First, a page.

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VIRGINIA: Episcopalians Avert Split Over Gay Bishop

Virginia Episcopalians Avert Split Over Gay Bishop

By Caryle Murphy
Washington Post Staff Writer

Sunday, February 1, 2004

Episcopalians of Virginia voted yesterday to set up a year-long "reconciliation commission" to examine ways of maintaining their unity in the face of deep theological differences over what the church's stance on homosexuality should be.

The vote, taken on the last day of the diocese's annual convention, had wide support among the 700 delegates gathered at a Reston hotel -- a sign, many said, of the desire not to let their differences lead to an open split. "What we're trying to figure out is how to stay together and proclaim the Gospel while we fight over what portions of the Gospel mean -- and it's just portions that we're fighting over," said the Rev. Lauren R. Stanley, associate rector of St. Alban's Episcopal Church in Annandale.

The move effectively defers difficult decisions on how to resolve the diocese's simmering crisis ever since its bishop, Peter James Lee, voted with other bishops last summer to confirm the elevation of the denomination's first openly gay bishop, the Rev. V. Gene Robinson of New Hampshire.

Lee's action sparked fierce protest from several congregations in his diocese, which runs from Northern Virginia to Richmond. At least eight congregations refused to send their annual contributions to the diocese this year. Several also have been active in setting up a new national network of conservative parishes that is asking to be led by bishops who voted against Robinson's elevation.

"The status quo prevailed," said the Rev. Martyn Minns, rector of Truro Episcopal Church in Fairfax City and a leader of the conservative faction, who has been active in forming the new network, the American Anglican Council. While the vote "showed a general desire to move forward without dividing," Minns added, resolving the crisis "may mean structural changes." Minns voted in favor of establishing the reconciliation commission.

Like Lee, Bishop John Bryson Chane of the Diocese of Washington, which consists of the District and the Maryland suburbs, voted to confirm Robinson, but his decision did not spark as much protest as Lee's vote did in Virginia. Some Episcopal rectors expressed regret yesterday at how the vote would be perceived by gay members of their congregations. "I'm in pain about what happened this morning," said the Rev. James A. Papile, rector of St. Anne's in Reston. "We've asked people to wait before they can have full inclusion in the Episcopal Church."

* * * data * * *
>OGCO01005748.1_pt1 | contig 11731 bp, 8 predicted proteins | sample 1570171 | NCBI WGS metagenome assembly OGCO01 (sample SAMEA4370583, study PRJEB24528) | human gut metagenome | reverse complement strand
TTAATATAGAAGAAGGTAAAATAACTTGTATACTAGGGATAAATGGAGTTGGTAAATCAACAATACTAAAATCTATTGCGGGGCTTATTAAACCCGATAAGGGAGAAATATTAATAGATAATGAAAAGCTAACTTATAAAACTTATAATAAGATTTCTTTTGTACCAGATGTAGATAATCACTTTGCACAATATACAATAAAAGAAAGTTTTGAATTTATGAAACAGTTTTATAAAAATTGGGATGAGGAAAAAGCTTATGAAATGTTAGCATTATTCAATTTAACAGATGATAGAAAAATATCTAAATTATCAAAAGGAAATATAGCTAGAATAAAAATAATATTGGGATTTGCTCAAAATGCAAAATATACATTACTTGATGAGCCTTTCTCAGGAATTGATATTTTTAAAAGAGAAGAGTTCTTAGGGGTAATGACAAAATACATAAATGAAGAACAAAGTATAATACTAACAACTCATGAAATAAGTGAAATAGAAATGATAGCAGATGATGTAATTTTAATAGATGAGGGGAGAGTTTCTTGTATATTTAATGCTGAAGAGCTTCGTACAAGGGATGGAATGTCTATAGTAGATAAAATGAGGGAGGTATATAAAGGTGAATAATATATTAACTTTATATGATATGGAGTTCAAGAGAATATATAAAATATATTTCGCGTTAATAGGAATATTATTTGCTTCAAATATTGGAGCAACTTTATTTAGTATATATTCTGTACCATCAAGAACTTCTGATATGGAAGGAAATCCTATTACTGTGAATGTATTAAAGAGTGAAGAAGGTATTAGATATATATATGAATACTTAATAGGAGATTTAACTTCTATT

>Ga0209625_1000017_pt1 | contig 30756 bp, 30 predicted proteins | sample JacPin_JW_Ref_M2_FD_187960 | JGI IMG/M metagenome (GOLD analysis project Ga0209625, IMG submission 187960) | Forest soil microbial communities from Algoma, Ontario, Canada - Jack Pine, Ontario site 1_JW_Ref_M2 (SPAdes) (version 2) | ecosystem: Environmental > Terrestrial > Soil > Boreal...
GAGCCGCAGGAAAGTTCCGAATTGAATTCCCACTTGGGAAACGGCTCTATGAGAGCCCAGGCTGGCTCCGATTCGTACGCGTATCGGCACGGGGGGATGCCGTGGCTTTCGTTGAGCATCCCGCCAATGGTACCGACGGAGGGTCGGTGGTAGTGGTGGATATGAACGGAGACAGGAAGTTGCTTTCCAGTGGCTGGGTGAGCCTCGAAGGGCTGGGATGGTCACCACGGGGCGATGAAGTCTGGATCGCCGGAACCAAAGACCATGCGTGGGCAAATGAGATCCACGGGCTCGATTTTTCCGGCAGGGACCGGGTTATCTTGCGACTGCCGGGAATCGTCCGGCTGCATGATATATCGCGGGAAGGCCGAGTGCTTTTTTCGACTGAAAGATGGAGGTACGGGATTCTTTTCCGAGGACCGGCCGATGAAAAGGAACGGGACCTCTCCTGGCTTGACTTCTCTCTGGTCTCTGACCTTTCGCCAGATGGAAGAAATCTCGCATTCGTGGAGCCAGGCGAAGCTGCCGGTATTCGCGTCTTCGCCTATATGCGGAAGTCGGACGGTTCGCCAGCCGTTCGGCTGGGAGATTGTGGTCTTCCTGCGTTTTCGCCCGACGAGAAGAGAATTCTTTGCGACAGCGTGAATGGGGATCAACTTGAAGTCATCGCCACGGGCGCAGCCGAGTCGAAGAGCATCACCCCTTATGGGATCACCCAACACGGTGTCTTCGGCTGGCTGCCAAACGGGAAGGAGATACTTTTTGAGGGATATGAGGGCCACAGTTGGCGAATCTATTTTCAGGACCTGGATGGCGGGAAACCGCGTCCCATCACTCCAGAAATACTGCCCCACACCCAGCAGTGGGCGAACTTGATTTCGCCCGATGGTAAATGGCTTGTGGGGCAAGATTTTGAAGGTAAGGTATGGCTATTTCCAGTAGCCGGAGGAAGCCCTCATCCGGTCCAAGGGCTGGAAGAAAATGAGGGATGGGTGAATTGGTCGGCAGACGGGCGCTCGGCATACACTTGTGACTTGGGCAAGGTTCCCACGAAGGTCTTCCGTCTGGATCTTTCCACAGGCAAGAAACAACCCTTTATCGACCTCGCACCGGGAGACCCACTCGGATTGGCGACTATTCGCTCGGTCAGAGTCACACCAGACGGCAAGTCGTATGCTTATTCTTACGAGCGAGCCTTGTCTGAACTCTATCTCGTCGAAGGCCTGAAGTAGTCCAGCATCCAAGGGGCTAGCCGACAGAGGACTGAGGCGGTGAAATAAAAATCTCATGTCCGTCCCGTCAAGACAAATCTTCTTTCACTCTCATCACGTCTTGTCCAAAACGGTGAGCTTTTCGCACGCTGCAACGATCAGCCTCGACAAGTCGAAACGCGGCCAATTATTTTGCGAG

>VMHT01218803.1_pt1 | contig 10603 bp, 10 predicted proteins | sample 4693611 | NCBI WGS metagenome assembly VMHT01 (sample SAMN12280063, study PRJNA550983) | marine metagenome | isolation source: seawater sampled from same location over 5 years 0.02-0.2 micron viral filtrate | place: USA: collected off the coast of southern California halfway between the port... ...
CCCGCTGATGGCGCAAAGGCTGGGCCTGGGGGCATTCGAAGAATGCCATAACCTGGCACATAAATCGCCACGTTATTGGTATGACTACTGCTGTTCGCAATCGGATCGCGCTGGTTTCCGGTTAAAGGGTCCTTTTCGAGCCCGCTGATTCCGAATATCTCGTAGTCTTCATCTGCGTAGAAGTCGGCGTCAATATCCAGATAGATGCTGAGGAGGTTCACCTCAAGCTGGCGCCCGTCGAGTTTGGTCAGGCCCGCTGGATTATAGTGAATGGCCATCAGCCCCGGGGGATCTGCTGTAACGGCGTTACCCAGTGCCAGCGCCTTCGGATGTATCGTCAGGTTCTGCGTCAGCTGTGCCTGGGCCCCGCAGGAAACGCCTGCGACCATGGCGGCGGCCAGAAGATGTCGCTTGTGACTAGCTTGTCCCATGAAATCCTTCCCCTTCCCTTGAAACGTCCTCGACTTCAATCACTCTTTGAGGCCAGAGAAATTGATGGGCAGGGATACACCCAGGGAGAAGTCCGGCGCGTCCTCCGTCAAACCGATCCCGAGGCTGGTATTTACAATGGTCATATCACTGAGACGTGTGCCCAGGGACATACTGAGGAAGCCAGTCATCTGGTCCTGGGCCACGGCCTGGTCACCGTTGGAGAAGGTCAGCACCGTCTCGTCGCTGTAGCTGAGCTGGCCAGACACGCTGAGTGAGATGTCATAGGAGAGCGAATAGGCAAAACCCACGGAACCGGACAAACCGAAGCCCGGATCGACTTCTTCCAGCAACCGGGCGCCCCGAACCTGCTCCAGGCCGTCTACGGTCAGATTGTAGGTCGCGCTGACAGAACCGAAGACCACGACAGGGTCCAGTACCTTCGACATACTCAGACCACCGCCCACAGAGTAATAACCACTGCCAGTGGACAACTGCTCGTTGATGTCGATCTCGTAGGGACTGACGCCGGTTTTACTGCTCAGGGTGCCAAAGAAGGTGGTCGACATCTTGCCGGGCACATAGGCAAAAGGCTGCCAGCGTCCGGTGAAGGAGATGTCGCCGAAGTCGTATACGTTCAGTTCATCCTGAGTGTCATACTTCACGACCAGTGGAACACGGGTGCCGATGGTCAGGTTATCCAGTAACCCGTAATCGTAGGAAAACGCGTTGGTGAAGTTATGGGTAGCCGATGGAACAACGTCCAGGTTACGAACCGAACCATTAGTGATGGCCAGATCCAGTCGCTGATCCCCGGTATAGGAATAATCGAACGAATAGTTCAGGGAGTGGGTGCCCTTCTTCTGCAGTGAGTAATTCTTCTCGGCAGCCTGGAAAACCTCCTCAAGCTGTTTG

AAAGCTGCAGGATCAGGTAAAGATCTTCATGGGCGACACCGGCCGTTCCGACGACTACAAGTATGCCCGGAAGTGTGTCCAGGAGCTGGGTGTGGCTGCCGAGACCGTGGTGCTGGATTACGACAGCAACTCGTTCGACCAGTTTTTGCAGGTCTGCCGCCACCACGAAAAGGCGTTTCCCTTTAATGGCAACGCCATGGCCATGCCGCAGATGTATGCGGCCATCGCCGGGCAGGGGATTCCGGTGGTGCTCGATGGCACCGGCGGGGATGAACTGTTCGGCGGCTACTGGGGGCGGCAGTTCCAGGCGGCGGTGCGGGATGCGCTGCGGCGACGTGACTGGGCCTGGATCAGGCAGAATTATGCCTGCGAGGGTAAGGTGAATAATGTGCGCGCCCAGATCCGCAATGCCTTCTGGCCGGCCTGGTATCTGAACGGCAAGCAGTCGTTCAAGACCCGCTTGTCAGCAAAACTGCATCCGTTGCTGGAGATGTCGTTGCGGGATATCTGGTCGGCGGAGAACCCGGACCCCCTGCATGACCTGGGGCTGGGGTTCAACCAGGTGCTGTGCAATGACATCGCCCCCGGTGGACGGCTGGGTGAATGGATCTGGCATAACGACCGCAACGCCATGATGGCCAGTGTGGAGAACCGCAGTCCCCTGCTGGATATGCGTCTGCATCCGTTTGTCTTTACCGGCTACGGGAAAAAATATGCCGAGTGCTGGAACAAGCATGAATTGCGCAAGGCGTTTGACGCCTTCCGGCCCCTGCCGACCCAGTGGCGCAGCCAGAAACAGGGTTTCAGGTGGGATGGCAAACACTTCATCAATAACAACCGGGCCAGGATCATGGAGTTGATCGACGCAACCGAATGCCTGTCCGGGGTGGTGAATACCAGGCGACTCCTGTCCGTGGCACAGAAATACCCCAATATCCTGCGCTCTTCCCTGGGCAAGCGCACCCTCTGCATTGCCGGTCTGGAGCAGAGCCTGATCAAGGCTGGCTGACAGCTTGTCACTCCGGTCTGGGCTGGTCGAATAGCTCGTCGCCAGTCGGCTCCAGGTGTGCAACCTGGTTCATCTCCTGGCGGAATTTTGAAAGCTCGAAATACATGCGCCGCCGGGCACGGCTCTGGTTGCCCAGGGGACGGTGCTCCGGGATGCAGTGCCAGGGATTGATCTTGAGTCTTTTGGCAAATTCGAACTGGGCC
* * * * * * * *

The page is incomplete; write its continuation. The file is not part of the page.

One clergywoman urged Lee to include gay men and lesbians when selecting members of the commission. "Our voices need to be heard," she said. "Otherwise, I can't see how reconciliation can be done."

Speaking at a news conference after the vote, Lee said he was "very encouraged" by the wide support it garnered as well as by the willingness of his critics to let him choose the members of the commission, which is to report back to the diocese at next year's annual convention.

"I want to make sure there are as many voices at the table as possible," Lee said, adding that the commission's work would be done in a "transparent manner." Lee, who was twice given standing ovations by delegates during the two-day conference, has taken a conciliatory approach to his opponents. He has, for instance, allowed the two other bishops who report to him to visit congregations opposed to his vote on Robinson rather than insist that the parishes receive him.

Yesterday, Lee went a bit further at his news conference, saying he "would be willing to consider other possibilities" such as allowing these congregations' customary annual Episcopal visits done by "an overseas mission bishop." However, Lee added that this could happen only with his permission. "I would be the inviting bishop," he said. "I do not support the idea that a bishop can unilaterally come in and replace the duly consecrated bishop of Virginia."

The delegates also compromised on proposals for dealing with the diocese's financial problems, caused by the decision of some conservative parishes to withhold their annual contributions. As a result, the diocese's 2004 budget took a nearly $900,000 hit.

Some delegates expressed anger at the withholding, calling it "blackmail." Others said they disagreed with the parishes' decision but realized they were asking in good conscience. In the end, the delegates approved setting up a task force to study new rules for financial giving by churches to the diocese and referred for further study a proposal to let parishes designate how their contributions are spent.

© 2004 The Washington Post Company

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